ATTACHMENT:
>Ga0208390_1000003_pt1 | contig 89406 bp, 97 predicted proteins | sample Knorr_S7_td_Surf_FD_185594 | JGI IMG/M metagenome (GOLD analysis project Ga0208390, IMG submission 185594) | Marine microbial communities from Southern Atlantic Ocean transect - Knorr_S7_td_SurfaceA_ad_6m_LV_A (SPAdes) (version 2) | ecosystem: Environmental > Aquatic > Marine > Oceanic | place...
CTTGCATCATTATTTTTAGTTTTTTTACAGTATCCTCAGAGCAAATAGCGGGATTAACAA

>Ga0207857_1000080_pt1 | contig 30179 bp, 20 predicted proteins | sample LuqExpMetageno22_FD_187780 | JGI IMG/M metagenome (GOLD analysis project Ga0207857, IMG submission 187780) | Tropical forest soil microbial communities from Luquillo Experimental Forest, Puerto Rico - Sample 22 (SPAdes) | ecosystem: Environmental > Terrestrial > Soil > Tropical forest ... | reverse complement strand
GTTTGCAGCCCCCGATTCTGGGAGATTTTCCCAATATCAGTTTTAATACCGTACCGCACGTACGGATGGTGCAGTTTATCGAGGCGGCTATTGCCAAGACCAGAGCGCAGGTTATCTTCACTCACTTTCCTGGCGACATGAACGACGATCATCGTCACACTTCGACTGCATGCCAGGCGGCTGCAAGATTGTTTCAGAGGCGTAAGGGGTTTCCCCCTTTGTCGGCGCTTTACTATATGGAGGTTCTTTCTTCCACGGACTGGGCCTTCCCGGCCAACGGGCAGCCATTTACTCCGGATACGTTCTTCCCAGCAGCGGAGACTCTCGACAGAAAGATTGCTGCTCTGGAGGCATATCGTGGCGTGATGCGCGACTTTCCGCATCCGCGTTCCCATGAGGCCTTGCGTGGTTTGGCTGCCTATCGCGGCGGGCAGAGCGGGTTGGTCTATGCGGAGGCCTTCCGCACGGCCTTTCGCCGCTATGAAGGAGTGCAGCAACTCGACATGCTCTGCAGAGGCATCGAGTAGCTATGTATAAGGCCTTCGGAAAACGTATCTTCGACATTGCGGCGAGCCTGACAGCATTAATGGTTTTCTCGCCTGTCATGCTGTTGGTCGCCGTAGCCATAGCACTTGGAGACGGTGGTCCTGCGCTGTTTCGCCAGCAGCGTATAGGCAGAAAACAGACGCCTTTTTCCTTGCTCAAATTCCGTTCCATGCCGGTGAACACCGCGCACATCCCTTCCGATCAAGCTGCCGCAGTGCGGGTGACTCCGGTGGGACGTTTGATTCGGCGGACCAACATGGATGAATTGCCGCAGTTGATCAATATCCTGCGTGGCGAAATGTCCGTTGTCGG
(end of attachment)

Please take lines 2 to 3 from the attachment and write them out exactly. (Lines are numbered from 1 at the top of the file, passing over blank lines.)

CTTGCATCATTATTTTTAGTTTTTTTACAGTATCCTCAGAGCAAATAGCGGGATTAACAA

>Ga0207857_1000080_pt1 | contig 30179 bp, 20 predicted proteins | sample LuqExpMetageno22_FD_187780 | JGI IMG/M metagenome (GOLD analysis project Ga0207857, IMG submission 187780) | Tropical forest soil microbial communities from Luquillo Experimental Forest, Puerto Rico - Sample 22 (SPAdes) | ecosystem: Environmental > Terrestrial > Soil > Tropical forest ... | reverse complement strand